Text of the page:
Beck et al. (1999) reported that drivers with the ignition interlock system were significantly less likely to recidivate in the year in which they had the system installed as compared to the control group. In the next year, the treatment and control groups did not differ significantly on alcohol-related traffic violations, but first-year benefits were maintained. Rauch et al. (2011) found a similar positive program effect on drivers during the two years of the intervention period and a smaller, but still significant, effect in the two years after the intervention.

      Drivers with one year of interlock installation, relative to controls, had (Beck et al., 1999):

      • lower risk of receiving an alcohol-related traffic violation (2.4% versus 6.7%)
      • no sustained effect in the year after the ignition interlock system was removed

      Drivers with two years of interlock installation, relative to controls, had (Rauch et al., 2011):

      • 36% lower hazard of committing an alcohol-related offense
      • sustained effects two years following the intervention period, with a 32% lower hazard rate

      The studies did not report formal mediator analysis.

      Beck et al. (1999) reported a small effect size in favor of treatment. That is, in the year the treatment group had the ignition interlock system in place, treatment group participants had .36 lower relative risk of an alcohol-related traffic violation than the control group. Rauch et al. (2011) also reported a small effect size favoring the treatment group. Results showed a 1.57 higher hazard of an alcohol-related offense among the control group (compared to the treatment group) in the two years of the intervention period.

      The samples used in Beck et al. (1999) and Rauch et al. (2011) were medium-large and from Maryland.

      Beck et al. (1999)

      • The study used police records, which capture only a small portion of intoxicated driving
      • Significance tests for baseline equivalence did not include measures of past alcohol abuse and driving records
      • Outcome equals zero at baseline in survival models but no controls for past alcohol use or driving offenses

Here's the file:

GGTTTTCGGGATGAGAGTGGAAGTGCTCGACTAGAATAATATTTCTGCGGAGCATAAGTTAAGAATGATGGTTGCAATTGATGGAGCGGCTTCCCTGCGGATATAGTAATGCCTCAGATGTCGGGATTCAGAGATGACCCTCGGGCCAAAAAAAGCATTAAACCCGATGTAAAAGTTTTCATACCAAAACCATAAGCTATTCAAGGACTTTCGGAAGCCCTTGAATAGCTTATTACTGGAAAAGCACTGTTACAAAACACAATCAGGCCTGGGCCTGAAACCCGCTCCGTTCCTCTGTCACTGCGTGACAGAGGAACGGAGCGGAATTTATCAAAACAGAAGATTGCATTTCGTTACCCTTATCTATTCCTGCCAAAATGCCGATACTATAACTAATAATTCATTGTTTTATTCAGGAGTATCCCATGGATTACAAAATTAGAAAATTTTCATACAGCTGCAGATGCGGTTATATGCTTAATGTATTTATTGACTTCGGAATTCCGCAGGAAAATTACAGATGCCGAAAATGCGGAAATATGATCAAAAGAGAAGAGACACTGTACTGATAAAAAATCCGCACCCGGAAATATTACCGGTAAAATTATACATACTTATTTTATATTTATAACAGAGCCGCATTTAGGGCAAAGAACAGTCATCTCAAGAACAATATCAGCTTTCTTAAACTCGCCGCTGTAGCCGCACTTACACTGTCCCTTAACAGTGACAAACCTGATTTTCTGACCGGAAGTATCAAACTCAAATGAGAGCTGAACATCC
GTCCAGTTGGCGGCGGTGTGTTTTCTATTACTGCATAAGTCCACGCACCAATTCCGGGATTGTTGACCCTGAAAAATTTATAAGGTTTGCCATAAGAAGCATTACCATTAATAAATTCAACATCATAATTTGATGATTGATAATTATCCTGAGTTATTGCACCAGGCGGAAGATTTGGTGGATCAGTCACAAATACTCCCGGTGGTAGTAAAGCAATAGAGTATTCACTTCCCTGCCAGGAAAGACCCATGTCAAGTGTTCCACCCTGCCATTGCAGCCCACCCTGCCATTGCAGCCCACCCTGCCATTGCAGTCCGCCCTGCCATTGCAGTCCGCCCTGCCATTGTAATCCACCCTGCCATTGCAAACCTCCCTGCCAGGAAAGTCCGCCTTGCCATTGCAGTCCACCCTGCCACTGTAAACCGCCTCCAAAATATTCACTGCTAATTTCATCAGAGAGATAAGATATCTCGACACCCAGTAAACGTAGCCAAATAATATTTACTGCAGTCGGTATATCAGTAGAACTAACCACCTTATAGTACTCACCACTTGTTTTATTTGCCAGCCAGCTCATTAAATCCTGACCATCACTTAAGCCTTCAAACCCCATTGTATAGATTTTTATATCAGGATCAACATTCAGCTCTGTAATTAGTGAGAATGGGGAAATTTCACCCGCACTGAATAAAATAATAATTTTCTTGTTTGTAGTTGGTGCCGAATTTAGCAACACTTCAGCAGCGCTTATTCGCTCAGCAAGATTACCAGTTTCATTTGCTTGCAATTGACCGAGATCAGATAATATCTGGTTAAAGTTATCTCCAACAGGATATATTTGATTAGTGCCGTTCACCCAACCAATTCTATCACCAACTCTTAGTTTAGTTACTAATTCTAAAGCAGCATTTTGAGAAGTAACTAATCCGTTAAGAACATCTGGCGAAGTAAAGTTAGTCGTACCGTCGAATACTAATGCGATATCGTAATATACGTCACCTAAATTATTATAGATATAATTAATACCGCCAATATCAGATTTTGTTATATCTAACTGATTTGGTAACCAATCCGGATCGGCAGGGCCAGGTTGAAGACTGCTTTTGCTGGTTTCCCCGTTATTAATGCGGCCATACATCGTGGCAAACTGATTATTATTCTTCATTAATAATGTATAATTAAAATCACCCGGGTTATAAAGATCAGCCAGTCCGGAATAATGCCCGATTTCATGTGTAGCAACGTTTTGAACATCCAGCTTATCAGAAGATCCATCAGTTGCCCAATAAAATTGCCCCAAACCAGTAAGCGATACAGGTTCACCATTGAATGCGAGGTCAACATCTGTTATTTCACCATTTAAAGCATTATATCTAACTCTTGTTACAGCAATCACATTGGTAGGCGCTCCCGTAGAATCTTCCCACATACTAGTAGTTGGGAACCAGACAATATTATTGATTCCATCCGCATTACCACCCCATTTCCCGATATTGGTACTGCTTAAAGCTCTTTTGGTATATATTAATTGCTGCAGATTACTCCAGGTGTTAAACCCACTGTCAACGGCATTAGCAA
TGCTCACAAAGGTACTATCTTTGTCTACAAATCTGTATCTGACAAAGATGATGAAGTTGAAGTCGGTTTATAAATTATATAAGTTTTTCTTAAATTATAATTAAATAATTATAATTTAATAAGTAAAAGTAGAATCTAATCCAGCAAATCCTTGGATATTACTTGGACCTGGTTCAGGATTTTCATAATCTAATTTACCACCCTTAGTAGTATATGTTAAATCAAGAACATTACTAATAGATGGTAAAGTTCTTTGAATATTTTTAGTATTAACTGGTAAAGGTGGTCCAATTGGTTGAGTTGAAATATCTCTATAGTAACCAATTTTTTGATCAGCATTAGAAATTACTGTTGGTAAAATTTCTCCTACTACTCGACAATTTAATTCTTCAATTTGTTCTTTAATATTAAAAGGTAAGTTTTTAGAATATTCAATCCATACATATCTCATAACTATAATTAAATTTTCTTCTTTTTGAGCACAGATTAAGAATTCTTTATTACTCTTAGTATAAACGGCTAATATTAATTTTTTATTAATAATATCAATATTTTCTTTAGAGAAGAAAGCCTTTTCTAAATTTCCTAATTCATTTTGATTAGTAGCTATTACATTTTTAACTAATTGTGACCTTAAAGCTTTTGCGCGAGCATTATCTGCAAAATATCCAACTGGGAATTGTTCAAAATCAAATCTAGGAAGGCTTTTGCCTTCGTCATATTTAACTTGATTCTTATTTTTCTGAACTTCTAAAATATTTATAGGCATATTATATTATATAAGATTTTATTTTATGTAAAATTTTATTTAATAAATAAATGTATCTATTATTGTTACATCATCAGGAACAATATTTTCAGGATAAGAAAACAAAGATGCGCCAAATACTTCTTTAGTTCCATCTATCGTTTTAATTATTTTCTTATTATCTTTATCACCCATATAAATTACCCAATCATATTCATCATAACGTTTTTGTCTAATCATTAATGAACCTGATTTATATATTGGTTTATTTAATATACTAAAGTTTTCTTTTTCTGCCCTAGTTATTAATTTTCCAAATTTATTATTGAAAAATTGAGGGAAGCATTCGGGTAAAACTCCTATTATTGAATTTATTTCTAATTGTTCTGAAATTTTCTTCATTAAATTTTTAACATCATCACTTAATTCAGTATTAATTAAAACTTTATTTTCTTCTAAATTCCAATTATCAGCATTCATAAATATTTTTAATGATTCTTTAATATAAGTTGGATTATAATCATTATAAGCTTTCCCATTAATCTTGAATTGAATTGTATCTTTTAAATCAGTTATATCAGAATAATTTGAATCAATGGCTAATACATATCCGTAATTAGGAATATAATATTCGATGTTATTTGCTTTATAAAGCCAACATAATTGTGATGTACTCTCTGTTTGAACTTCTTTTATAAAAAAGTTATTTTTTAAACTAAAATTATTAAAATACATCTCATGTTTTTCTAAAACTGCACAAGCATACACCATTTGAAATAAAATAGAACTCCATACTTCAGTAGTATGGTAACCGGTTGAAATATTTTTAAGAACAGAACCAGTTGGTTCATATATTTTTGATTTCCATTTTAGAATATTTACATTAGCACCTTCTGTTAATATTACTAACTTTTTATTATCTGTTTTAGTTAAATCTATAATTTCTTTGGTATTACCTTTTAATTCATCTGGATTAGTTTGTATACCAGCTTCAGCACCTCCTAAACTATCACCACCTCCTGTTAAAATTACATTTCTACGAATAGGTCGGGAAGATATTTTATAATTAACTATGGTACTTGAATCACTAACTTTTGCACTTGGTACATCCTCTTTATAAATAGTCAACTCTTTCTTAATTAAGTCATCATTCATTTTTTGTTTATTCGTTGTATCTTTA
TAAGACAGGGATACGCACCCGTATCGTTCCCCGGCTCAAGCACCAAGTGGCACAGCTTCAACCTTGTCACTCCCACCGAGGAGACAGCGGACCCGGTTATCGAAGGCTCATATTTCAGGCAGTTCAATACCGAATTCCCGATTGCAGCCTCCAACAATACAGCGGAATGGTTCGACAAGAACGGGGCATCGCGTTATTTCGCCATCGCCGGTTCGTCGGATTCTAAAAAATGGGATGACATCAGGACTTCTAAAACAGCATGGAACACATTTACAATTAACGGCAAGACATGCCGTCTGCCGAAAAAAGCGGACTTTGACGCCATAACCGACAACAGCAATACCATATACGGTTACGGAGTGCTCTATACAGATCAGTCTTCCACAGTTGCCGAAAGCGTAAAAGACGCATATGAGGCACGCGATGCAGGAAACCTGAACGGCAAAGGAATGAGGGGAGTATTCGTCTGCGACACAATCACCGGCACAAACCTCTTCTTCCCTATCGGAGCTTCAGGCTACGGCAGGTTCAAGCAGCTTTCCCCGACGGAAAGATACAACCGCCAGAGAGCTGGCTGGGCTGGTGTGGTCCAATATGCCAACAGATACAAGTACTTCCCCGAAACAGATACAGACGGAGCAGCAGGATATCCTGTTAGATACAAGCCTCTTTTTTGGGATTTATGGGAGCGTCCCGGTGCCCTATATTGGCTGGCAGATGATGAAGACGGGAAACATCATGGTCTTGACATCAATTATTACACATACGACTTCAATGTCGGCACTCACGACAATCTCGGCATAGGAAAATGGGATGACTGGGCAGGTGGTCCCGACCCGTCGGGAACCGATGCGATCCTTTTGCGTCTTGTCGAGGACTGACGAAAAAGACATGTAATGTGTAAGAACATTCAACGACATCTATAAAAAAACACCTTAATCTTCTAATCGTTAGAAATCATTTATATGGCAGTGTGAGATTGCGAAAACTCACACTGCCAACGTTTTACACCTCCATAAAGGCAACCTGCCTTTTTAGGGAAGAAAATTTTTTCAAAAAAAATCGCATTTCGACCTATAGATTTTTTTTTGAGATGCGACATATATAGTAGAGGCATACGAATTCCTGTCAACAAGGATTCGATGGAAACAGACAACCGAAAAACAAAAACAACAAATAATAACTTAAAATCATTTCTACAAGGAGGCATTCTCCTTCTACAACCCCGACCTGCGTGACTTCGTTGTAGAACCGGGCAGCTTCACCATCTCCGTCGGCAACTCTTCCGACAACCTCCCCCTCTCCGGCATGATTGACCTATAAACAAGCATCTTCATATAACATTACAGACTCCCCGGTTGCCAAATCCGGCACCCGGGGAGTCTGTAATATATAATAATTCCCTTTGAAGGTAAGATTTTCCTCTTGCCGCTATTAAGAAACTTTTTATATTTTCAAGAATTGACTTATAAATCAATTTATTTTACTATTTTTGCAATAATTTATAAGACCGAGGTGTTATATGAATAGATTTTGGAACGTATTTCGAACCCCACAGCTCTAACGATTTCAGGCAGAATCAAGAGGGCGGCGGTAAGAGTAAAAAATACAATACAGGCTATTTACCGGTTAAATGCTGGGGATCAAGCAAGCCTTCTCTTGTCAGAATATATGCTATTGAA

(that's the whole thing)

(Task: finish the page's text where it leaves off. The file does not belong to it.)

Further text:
Rauch et al. (2011)

      • The study used police records, which capture only a small portion of intoxicated driving

      See Ignition Interlock in database for generic version of the program.

      • Blueprints: Model

      Beck, K. H., Rauch, W. J., Baker, E. A., & Williams, A. F. (1999). Effects of ignition interlock license restrictions on drivers with multiple alcohol offenses: A randomized trial in Maryland. American Journal of Public Health, 89, 1696-1700.

      Rauch, W. J., Ahlin, E. M., Zador, P. L., Howard, J. M., & Duncan, G. D. (2011). Effects of administrative ignition interlock license restrictions on drivers with multiple alcohol offenses. Journal of Experimental Criminology, 7, 127-148.

      Eileen Michelle Ahlin, Ph.D., Evaluator
      Criminal Justice School of Public Affairs
      Penn State Harrisburg
      (717) 948-4341
      ema105@psu.edu

      Kenneth H. Beck, Ph.D., FAAHB, Evaluator
      School of Public Health
      University of Maryland
      kbeck1@umd.edu

      Study 1

      Beck, K. H., Rauch, W. J., Baker, E. A., & Williams, A. F. (1999). Effects of ignition interlock license restrictions on drivers with multiple alcohol offenses: A randomized trial in Maryland. American Journal of Public Health, 89, 1696-1700.

      Study 2

      Rauch, W. J., Ahlin, E. M., Zador, P. L., Howard, J. M., & Duncan, G. D. (2011). Effects of administrative ignition interlock license restrictions on drivers with multiple alcohol offenses. Journal of Experimental Criminology, 7, 127-148.

      Beck, K. H., Rauch, W. J., Baker, E. A., & Williams, A. F. (1999). Effects of ignition interlock license restrictions on drivers with multiple alcohol offenses: A randomized trial in Maryland. American Journal of Public Health, 89, 1696-1700.

      Evaluation Methodology

      Design:

      Recruitment: The study recruited Maryland drivers with multiple alcohol traffic offenses whose licenses had been revoked or suspended and who were later approved for relicensing by the state Medical Advisory Board.

      Assignment: Participants were randomly assigned to either the business-as-usual control group (n=689) or the ignition interlock system treatment group (n=698). The control group received a probationary license agreeing not to drive after consuming any alcohol and participating in Maryland’s Drinking Driving Monitoring Program, which involves reporting to a probation monitor. The treatment group was required to install the ignition interlock device and was also informed about treatment and support programs, in which they were required to participate.

      Attrition: The subjects were followed for 1 year after the program start, until the end of the required period of use of the interlock device, and then for 1 more additional year. Of the 1,387 participants, 23 moved out of state during the study, but all were followed for the purposes of analysis.

      Sample: The sample was predominately male (88-91%) and white (82-86%). The median age was 33; participants ranged from ages 19-75.

      Measures: The study used police records on whether participants received subsequent alcohol-related traffic violations.